Linn County Mental Health Access Center aims to open in February

It offers alternative to jail, emergency rooms for people in crisis

This will be the main entrance to the new Linn County Access Center, 501 13th St. NW, Cedar Rapids, which the county aim
This will be the main entrance to the new Linn County Access Center, 501 13th St. NW, Cedar Rapids, which the county aims to have open in February. The building formerly housed Linn County Public Health. (Jim Slosiarek/The Gazette)

CEDAR RAPIDS — The new Linn County Mental Health Access Center is hoping to be fully operational by early February.

The opening originally was scheduled for early this year, but remodeling of the center, at 501 13th St. NW, was delayed by the pandemic and then the Aug. 10 derecho.

The building formerly housed Linn County Public Health, which moved to the new Harris building at 10th Avenue and Seventh Street SE.

Erin Foster, the access center’s director, said contractors finished construction work at the center the week before Christmas.

“Now, other companies are coming, getting fire alarms tested, security figured out,” Foster said. “Once that’s completed, we can get temporary occupancy and that could be as early as next week.”

With a temporary occupancy permit, the center can get health care providers moved in.

The center will work with law enforcement, schools and hospitals to provide a place — 24 hours a day, seven days a week — to help people in crisis as an alternative to placing them in jail cells or hospital rooms.

Foundation 2, the Abbe Center and the Penn Center will provide mental health services at the Linn County center.

How it’s funded

The counties in each of Iowa’s 14 mental health regions levy property taxes to support mental health, disability services and the regional centers. The East Central Region covers Linn, Johnson, Benton, Bremer, Buchanan, Delaware, Dubuque, Iowa and Jones counties.

The East Central regional board in January voted to support opening access centers in Linn and Johnson counties, increasing the regional property tax levy by 3 cents — to 34 cents per $1,000 in property value — for the 2021 fiscal year.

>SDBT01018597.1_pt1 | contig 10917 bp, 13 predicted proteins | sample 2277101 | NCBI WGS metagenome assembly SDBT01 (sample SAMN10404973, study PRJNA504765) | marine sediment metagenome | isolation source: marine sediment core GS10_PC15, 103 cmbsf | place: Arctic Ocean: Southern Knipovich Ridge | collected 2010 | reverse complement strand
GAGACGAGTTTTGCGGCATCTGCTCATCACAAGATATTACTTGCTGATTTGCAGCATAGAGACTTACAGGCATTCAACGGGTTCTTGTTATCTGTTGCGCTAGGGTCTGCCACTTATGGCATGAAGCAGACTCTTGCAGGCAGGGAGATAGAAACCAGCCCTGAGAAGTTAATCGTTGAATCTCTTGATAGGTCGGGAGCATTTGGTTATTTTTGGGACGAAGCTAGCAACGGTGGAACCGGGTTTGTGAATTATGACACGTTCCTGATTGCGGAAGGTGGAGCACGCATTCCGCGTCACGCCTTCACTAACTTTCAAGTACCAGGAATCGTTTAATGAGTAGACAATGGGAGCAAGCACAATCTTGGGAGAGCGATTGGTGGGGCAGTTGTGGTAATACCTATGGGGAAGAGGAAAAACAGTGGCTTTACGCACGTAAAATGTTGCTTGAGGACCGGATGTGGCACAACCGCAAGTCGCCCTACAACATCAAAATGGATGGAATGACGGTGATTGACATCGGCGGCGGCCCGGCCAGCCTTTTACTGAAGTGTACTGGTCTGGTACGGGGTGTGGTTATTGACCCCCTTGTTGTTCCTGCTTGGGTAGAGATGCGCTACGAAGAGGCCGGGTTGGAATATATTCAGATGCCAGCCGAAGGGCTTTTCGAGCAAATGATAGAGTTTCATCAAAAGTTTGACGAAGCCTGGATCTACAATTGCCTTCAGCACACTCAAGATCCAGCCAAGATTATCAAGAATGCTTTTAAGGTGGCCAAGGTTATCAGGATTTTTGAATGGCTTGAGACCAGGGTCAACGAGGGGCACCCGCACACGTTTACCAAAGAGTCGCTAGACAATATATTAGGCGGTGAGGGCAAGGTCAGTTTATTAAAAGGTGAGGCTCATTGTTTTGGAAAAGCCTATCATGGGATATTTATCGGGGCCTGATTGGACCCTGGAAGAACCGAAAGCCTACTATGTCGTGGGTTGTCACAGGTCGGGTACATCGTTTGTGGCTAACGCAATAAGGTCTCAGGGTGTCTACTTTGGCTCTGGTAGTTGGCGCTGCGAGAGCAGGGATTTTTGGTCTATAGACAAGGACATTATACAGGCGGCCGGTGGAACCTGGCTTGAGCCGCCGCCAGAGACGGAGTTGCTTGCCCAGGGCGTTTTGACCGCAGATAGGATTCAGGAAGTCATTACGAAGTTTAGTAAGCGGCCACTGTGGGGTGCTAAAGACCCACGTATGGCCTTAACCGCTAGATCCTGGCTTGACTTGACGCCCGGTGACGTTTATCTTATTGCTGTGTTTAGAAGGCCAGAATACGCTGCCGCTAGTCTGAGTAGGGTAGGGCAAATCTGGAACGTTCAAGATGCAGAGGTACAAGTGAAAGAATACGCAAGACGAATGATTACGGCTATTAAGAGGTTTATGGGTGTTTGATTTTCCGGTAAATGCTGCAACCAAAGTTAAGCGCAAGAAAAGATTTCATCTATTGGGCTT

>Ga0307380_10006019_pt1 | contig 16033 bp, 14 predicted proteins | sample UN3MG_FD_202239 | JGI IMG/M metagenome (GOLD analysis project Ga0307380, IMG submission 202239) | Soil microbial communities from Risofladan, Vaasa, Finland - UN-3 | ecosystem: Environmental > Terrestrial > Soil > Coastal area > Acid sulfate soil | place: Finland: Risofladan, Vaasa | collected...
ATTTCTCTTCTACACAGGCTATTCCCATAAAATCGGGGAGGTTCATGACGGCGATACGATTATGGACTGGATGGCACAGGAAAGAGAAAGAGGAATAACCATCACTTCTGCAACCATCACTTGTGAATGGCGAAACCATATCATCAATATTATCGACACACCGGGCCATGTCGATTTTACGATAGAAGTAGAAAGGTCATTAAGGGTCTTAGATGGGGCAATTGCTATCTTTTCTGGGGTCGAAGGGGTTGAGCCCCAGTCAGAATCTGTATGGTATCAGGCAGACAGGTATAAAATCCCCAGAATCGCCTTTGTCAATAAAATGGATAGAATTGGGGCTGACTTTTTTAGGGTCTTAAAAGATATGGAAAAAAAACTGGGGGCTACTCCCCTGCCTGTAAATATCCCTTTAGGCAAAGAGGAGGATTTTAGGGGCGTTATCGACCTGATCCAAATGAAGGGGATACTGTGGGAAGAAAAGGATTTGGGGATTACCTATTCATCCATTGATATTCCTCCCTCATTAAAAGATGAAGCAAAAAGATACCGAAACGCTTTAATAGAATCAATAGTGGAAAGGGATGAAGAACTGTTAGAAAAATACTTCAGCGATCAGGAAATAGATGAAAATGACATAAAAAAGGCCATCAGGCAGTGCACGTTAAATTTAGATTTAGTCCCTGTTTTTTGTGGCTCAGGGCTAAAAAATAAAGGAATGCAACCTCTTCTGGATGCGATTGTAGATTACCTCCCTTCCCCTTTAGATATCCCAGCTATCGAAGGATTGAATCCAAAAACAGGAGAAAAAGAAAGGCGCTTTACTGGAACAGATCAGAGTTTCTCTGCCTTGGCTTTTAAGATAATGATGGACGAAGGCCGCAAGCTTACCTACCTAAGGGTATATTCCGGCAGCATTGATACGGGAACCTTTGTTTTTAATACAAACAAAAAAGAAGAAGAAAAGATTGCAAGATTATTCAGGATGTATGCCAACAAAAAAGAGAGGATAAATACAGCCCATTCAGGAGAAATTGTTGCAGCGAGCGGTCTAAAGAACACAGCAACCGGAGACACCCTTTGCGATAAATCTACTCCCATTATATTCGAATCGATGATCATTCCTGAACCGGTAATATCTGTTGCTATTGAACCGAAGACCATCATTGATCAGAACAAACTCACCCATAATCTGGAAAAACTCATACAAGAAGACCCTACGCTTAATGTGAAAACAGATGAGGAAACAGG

The increase will provide $1.3 million to cover the centers’ first year of operational costs. The levy is divided among the nine counties, based on population.

Linn County provided $3.5 million in startup funding for the center.

Foster said obtaining funding and finding staff is always an issue in the behavioral health world.

“We always have a more difficult time to get good people to stay within an organization,” Foster said. “Anytime you discuss anything mental health, it’s always funding. It’s not a business that makes money.”

‘Need is there’

Starting a new program like the access center, Foster added, means starting with zero data.

“You can look at law enforcement data and other data, but it’s a new program and hasn’t been done before,” Foster said. “However, we know the need is there, and there’s a strong case that we are going to be busy and we are going to be full a lot of the time.”

Foster said that once the center can quantify the diversion of clients from jails and emergency rooms, a strong case can be made for more funding locally, regionally and from the state.

“I think access centers are going to be a pivotal piece to get people connected, not just to mental health services, but other services that can also have an impact on people’s mental health.”

Foster said a virtual open house will be held before the center opens, once that date is settled.

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